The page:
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Distributed Programming Framework - Part 1 (Abstract)

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1 Mar 2010CPOL8 min read 49.3K   81   10
Build distributed programs without worrying about distribution implementation


The robustness and scalability of Software depends heavily on the separation of procedural, logical, functional, and physical components, and also the separation of tiers within each component.

This article will introduce a method for abstracting sequential code by identifying and managing functional separations and constructing a framework for writing distributed computer programs without worrying about its distribution and execution implementation.

Part 1 of the article will focus on the theories behind this framework, while Part 2 will focus on the implementation of the pattern.


It is probably a good idea to read about:

  • n-tiered architecture
  • Distributed computing
  • Event Driven Architecture
  • Service Oriented Architecture
  • Threading
  • Procedural programming language (C#)
  • Distributed Shared Memory (DSM)

Why Distribute Code Sequence?

Distribution of tasks requires a clear understanding from its micro level and also its macro level. The process of abstraction to form higher order tasks demands this understanding. By abstracting tasks, one can not only effectively manage the performance with introducing division of labour, but also introduce parallelism through identifying its inner associativities and dependencies.


In the simplest form, we could use a simple Data Structure such as LinkedList<Action<I>> that stores a sequence of code blocks with the only relationship being their order of execution. We could then execute this list of actions by iterating through that LinkedList from the first Action<I> to the last. Assuming there are no dependencies, this is the same as an ThreadPool. If this is procedural action, then it is exactly what procedural programming is. Trivial and not interesting.

A slightly more interesting case is to pipeline functions with a LinkedList<Func<I,O>> where the output of one particular function is pipelined to the next functions input. The precondition for this scenario is that all functions have single input parameter (sort of like ML or F#). Again, this case fails to leverage any kind of gains over the traditional approach.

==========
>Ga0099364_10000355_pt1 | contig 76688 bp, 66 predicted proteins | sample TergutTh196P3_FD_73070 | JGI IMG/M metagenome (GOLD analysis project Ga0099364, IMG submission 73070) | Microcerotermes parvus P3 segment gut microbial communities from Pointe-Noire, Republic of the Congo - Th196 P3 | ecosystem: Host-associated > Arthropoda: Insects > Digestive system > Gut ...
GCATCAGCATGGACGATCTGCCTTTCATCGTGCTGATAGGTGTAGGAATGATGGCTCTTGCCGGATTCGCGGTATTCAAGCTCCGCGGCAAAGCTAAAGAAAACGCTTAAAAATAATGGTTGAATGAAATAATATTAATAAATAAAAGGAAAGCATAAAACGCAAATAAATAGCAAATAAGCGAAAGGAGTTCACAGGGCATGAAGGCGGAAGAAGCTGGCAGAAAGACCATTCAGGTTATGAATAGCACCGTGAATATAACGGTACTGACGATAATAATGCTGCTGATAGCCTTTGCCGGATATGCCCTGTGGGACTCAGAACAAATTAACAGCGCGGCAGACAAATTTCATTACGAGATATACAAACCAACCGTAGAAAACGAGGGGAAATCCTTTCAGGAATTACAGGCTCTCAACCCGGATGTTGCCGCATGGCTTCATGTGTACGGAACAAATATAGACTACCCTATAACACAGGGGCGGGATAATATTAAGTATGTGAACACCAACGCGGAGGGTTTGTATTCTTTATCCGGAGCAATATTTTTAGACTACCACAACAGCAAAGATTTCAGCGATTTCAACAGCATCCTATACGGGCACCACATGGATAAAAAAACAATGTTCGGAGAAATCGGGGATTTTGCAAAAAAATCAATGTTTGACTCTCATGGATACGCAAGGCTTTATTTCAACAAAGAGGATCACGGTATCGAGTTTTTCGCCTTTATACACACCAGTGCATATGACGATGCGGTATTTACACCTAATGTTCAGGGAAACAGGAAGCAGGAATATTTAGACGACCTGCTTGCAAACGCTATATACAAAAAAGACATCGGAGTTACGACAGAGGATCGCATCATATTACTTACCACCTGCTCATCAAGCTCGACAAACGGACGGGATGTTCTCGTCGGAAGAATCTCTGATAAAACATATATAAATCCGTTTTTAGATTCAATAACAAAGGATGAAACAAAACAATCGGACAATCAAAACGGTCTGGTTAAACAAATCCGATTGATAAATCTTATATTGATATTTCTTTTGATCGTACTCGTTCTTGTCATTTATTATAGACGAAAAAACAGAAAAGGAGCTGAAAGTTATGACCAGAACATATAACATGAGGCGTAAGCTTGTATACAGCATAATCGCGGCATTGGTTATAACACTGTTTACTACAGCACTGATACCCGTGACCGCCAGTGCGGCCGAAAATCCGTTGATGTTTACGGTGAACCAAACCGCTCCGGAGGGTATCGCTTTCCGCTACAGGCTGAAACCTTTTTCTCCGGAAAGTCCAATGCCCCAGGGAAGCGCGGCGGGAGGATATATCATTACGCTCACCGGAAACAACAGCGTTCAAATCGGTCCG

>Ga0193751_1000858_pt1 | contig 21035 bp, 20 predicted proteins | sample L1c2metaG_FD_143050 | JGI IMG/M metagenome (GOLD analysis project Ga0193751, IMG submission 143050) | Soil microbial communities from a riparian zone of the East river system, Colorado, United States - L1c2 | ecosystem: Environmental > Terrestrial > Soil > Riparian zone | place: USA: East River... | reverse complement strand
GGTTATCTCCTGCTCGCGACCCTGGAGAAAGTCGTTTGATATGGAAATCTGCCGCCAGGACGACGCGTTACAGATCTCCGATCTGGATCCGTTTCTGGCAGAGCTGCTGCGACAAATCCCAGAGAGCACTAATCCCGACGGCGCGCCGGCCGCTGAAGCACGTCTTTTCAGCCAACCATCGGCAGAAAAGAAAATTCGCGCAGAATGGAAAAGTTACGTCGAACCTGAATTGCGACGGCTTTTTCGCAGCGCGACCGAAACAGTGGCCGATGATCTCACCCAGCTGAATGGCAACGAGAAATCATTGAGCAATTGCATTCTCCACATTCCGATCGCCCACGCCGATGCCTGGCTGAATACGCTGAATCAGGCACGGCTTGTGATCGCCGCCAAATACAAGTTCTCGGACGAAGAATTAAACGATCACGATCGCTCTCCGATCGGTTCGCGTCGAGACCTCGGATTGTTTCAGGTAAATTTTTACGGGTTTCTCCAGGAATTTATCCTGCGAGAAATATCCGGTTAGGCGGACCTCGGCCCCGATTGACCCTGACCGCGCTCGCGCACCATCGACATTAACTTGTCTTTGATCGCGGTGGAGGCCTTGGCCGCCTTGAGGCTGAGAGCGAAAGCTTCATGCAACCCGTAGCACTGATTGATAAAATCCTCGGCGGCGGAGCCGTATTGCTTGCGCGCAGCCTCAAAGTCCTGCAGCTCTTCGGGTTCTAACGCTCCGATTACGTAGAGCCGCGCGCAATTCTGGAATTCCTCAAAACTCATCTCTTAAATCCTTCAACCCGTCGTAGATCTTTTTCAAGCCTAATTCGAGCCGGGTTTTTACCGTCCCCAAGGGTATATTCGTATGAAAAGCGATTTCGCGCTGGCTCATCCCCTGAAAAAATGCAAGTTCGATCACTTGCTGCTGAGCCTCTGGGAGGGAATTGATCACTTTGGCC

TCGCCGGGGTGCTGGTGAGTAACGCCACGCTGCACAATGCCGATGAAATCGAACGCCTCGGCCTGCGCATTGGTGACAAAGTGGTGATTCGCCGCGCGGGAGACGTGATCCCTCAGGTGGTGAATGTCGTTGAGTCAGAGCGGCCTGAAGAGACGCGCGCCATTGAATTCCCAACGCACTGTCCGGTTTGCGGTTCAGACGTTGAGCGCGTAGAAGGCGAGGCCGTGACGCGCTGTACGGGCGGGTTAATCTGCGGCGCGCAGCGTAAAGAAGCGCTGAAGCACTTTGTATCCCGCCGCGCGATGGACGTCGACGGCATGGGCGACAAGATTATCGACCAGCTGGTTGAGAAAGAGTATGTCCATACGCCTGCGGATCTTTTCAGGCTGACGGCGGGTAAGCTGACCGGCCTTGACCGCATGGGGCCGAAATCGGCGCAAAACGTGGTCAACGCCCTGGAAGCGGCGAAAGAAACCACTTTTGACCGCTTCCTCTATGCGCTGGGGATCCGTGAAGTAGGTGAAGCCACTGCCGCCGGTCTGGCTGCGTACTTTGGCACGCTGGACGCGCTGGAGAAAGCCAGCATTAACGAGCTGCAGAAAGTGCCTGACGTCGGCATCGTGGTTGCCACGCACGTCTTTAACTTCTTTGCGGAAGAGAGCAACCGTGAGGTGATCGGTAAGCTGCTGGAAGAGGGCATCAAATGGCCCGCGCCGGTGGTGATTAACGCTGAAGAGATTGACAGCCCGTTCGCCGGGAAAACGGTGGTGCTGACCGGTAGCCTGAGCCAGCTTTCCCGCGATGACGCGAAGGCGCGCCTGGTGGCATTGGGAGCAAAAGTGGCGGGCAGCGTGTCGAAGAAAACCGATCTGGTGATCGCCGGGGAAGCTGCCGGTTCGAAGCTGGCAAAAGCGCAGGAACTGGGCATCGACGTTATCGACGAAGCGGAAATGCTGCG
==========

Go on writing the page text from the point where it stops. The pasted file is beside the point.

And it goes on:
What Do We Really Want?

What we really want is to leverage a distributed architecture through the usage of Asynchronize execution, multithreaded execution, and parallel execution on multiple processors. As we all know, coding in these areas can be extremely difficult in all aspects. And furthermore, being able to not worry about these architectures, and just write good code.


To implement this concept, our Data Structure can no longer be a LinkedList, which implied the order of execution, but rather we need to explicitly define dependencies on each Function to gain more flexibility and management.

Functional Dependency

Dependencies among functions can be understood as this rule: Given functions A and B, A is related to B if and only if either A depends on B, or B depends on A.

We can write this relationship using sets as {A, B, C | dp(B,A) ^ dp(B,C)}. This means given a set of functions {A, B}, B depends on A and C.


  1. The sequence of functions <A, B, C> can be viewed as a set of functions {A, B, C} such that B depends on A, and C depends on B. The fact that C depends on A, in this case, is implied. Also, Since A does not depend on any other function, it can be executed.
  2. Given a set of functions {A, B, C} such that B depends on A, and C depends on A or B. In this case, C can be executed once A or B is executed.
  3. Given a set of functions {A, B}.
    There are no dependencies which means that A and B can happen in parallel. The Precondition assumes that there are no side-effects.
  4. {A, B | dp(A,B) ^ dp(B,A)}. This program would never execute as a result.
  5. {Stand, Walk, Look, Stop | dp(Walk,Stand) ^ (dp(Look,Stand) v dp(Look, Walk)) ^ dp(Stop, Walk)}.
    The program will run as follows:
    Stand -> Walk -> Stop
    -> Look
    (Note: Stop will run after Walk or Look depending on which finishes first.)
  6. {Stand, Walk, Look, Stop | dp(Walk,Stand) ^ (dp(Look,Stand) v dp(Look, Walk)) ^ (dp(Stop, Walk) ^ dp(Stop, Look))}.
    The program will run as follows:
    Stand -> Walk
    -> Look
    -> Stop

The concept of dependencies between distinct functions is especially useful because it enables us to partition the functions to individual groups.

(Note: Keep in mind that we only care about the procedural distribution, rather than the functional distribution. In our example 5 above, "Walk" could be a recursive functional routine that happens for 10 minutes.)

Procedural Groups

The definition of such a group is defined as: Procedural group G1 is a sequence of functions <x0, x1,...xn> such that x0 depends on yi where yi does not exist in G1 and xn is depends on xn-1.


  1. {Stand, Walk, Look, Stop | dp(Walk,Stand) ^ (dp(Look,Stand) v dp(Look, Walk)) ^ dp(Stop, Walk)}.
    G0 = <Stand, Walk, Stop>
    G1 = <Look>
    Stand -> Walk -> Stop
    -> Look
  2. {Stand, Walk, Look, Stop | dp(Walk,Stand) ^ (dp(Look,Stand) v dp(Look, Walk)) ^ (dp(Stop, Walk) ^ dp(Stop, Look))}.

    G0 = <Stand, Walk>
    G1 = <Look>
    G2 = <Stop>

    Stand -> Walk
    -> Look
    -> Stop

By definition, Procedural Groups function independently thus allowing us to create separate threads/processors/computers per group. This separation translates into a distributed n-tiered architecture, executable simultaneously to increase overall performance dramatically. Given we utilize the proper communication techniques.

Type Inferencing and Parameters